As I discussed in the analysis of my carbon footprint, food was one area where I had a lot of room to improve. My family had similar results except now there are three people making those same carbon-emitting choices. If even one of those people is able to reduce his individual carbon footprint from food, it would lower the footprint for the whole household, and that is exactly the challenge my brother set for himself.

My parents set individual goals that will decrease overall footprint when accomplished. My dad plans to decrease the infamous vampire electronics (chargers that still use energy when not in use), and my mom will organize errand strategies to decrease overall driving time and mileage.

Surprisingly, travel was one area my household was below average, where many other families tend to be high. Although we rack in a lot of miles flying, our drive time is unusually low, especially now that I am out of the house. It helps that my dad seeks out fuel-efficient vehicles when purchasing a car. While there is definitely room for improvement in all areas of carbon emissions, travel is one where my family is already making great steps towards reduction.

Curious about your family’s carbon footprint? Calculate it here:

Carbon Footprint— Not An Easy “A”

It’s like a scorecard following golf rules—the lower the score the better. Except this score packs a much bigger punch because your performance affects the well being of the entire planet! Never mind stressing over the results of your first chemistry test, this one score should be the grade you fear most! I’ll give you a hint in case you haven’t figured it out. I’m talking about a carbon footprint.

Your carbon footprint score is a direct measurement of how you as a person are impacting the environment. Do you drive a vehicle that gets less than 20 mpg? Are you a frequent flyer racking up lots of air miles? Is Styrofoam sitting in your trashcan awaiting its fate in the landfill? If so, you may not be happy with your grade.

I have been aware of the concept of carbon footprints for a while, and I do try to conserve energy whenever I can. However, I never fully realized the extent of the impact I have as an individual. Before I sat down to take the carbon footprint “test” from the Nature Conservancy (which can be found here), I assumed that I would have a very, very small footprint, especially considering I am a college student living in a tiny dorm room. The reality I faced when I took the test was the following statistics staring back at me:


While my footprint of 12 tons of CO2/year is 25% better than the average one-person household, it does reflect a lot of carbon emissions. I thought my score would be better since I don’t own a car or have a house to maintain, so my services and home categories are low.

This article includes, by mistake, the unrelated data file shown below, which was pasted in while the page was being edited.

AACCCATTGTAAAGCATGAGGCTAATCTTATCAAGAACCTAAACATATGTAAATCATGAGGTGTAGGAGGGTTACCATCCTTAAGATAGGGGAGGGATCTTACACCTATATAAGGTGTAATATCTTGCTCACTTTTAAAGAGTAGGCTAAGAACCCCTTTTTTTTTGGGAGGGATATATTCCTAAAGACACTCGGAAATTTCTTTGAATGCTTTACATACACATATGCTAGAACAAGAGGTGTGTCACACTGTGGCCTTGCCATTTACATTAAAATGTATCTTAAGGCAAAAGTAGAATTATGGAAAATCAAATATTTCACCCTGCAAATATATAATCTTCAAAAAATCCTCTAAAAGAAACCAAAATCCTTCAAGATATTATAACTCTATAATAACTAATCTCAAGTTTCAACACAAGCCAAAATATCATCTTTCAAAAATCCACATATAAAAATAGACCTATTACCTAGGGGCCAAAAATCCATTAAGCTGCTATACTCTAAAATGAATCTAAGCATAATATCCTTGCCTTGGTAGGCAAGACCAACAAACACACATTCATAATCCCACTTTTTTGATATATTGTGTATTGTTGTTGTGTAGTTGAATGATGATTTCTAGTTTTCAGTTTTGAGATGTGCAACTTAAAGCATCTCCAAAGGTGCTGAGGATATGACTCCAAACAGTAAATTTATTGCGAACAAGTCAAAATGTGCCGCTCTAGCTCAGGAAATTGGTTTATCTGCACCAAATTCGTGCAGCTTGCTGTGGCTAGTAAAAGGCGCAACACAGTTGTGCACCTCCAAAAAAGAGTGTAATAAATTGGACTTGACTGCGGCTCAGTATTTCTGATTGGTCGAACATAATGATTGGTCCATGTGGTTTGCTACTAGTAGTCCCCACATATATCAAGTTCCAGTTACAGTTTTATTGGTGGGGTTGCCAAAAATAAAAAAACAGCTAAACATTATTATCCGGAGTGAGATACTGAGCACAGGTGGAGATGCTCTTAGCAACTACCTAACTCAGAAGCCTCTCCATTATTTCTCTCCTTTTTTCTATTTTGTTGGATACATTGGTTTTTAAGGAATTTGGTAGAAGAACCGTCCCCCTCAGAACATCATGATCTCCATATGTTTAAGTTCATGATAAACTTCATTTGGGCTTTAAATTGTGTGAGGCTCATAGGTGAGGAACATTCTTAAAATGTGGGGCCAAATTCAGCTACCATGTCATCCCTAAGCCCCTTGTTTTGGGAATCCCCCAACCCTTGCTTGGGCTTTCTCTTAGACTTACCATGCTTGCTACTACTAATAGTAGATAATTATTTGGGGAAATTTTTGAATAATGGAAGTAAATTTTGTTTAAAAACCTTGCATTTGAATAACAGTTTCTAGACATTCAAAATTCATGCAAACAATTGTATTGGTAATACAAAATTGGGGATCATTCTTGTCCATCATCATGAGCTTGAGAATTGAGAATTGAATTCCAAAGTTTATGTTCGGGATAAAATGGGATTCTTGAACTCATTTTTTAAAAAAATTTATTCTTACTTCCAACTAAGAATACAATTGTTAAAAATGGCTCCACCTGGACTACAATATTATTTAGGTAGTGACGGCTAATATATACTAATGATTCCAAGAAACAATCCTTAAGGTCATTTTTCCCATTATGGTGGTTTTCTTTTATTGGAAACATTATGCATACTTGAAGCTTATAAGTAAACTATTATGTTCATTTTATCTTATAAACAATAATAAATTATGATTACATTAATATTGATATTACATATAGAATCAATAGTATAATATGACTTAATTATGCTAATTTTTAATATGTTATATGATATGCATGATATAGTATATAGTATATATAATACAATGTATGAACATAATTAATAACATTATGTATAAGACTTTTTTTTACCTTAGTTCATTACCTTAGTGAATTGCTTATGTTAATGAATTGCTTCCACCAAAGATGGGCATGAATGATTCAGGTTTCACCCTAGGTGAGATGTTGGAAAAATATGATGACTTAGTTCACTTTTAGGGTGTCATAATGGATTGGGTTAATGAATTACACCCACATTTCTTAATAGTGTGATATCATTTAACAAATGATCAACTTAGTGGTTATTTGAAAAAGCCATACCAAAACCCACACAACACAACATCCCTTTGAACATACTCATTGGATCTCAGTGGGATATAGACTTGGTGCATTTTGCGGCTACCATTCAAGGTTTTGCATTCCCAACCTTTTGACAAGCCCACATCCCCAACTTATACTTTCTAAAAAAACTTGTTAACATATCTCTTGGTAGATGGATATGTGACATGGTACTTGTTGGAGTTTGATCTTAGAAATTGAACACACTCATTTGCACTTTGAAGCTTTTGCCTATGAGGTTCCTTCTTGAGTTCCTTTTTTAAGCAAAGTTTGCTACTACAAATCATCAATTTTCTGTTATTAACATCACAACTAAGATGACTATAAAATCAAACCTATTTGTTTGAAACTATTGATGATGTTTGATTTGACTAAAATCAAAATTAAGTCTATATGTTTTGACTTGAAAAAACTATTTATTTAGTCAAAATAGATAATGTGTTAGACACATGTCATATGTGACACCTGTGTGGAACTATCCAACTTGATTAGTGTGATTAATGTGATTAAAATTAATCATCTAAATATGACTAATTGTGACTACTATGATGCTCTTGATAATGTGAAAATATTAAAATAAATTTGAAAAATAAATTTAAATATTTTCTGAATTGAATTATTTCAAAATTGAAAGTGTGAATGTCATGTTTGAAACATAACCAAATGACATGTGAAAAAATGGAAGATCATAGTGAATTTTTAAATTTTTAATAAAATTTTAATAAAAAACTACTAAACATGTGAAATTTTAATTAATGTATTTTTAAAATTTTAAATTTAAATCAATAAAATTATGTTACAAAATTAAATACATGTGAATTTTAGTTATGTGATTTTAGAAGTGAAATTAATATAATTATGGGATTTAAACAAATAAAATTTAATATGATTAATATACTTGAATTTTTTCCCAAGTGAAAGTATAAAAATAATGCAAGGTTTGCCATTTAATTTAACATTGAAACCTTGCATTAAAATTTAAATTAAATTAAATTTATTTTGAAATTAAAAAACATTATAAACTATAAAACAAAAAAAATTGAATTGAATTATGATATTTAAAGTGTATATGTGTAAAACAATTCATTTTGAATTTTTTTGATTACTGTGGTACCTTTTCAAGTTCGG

This made me realize that even a person who considers herself to be living a sustainable life should evaluate what her carbon footprint is. It is great if you turn off the lights when you leave the room or shut the faucet while you brush your teeth, but the energy saved from these actions might not be enough to compensate for your other daily actions that are unsustainable. It is important to look at the whole picture.


Graph of my footprint in tons of CO2/year

Time to face my score! You can see how my footprint compared to similar households in the following graphs. As I expected, my travel score was the worst segment of my total, with nearly half of my yearly emissions coming from travel alone! I don’t have my own car on campus and I walk to and from classes, but some of my extracurricular activities are off-campus so I rely on transportation. Also, since I attend an out-of-state college, a large part of my travel emissions comes from flights to and from home.

Unfortunately, the travel segment is the hardest for me to change. While reducing my travel could create a dent in my carbon footprint, it would be a large demand to place on me, and difficult since I already keep travel to a minimum. Instead, I will work toward reducing one of the other large contributors to my carbon footprint.

This “test” has really opened my eyes to how large of a carbon output is caused by food production. I did a lot of work last year with pollinators, so I try to buy organic produce whenever possible to prevent the spread of dangerous pesticides. It never occurred to me how significantly my other food choices impact the environment, just in a different way. According to a recent study in Nature, agriculture contributes to 1/3 of the world’s total carbon emissions.


My carbon footprint compared to similar households

It’s not easy but I am going to challenge myself to reduce my carbon footprint by changing the food choices I make. Rather than grabbing beef tacos at the DUC I will eat more vegetable-based proteins and proteins that don’t generate methane, for example, chicken. In addition, I will limit the amount of processed foods I eat and select less processed items, such as brown rice over the traditional white rice.


Curious about how your diet affects carbon emission? Check out this great site set up by Emory’s caterer Bon Appétit!

Don’t know your footprint? Take the test at: it’s not an easy “A”.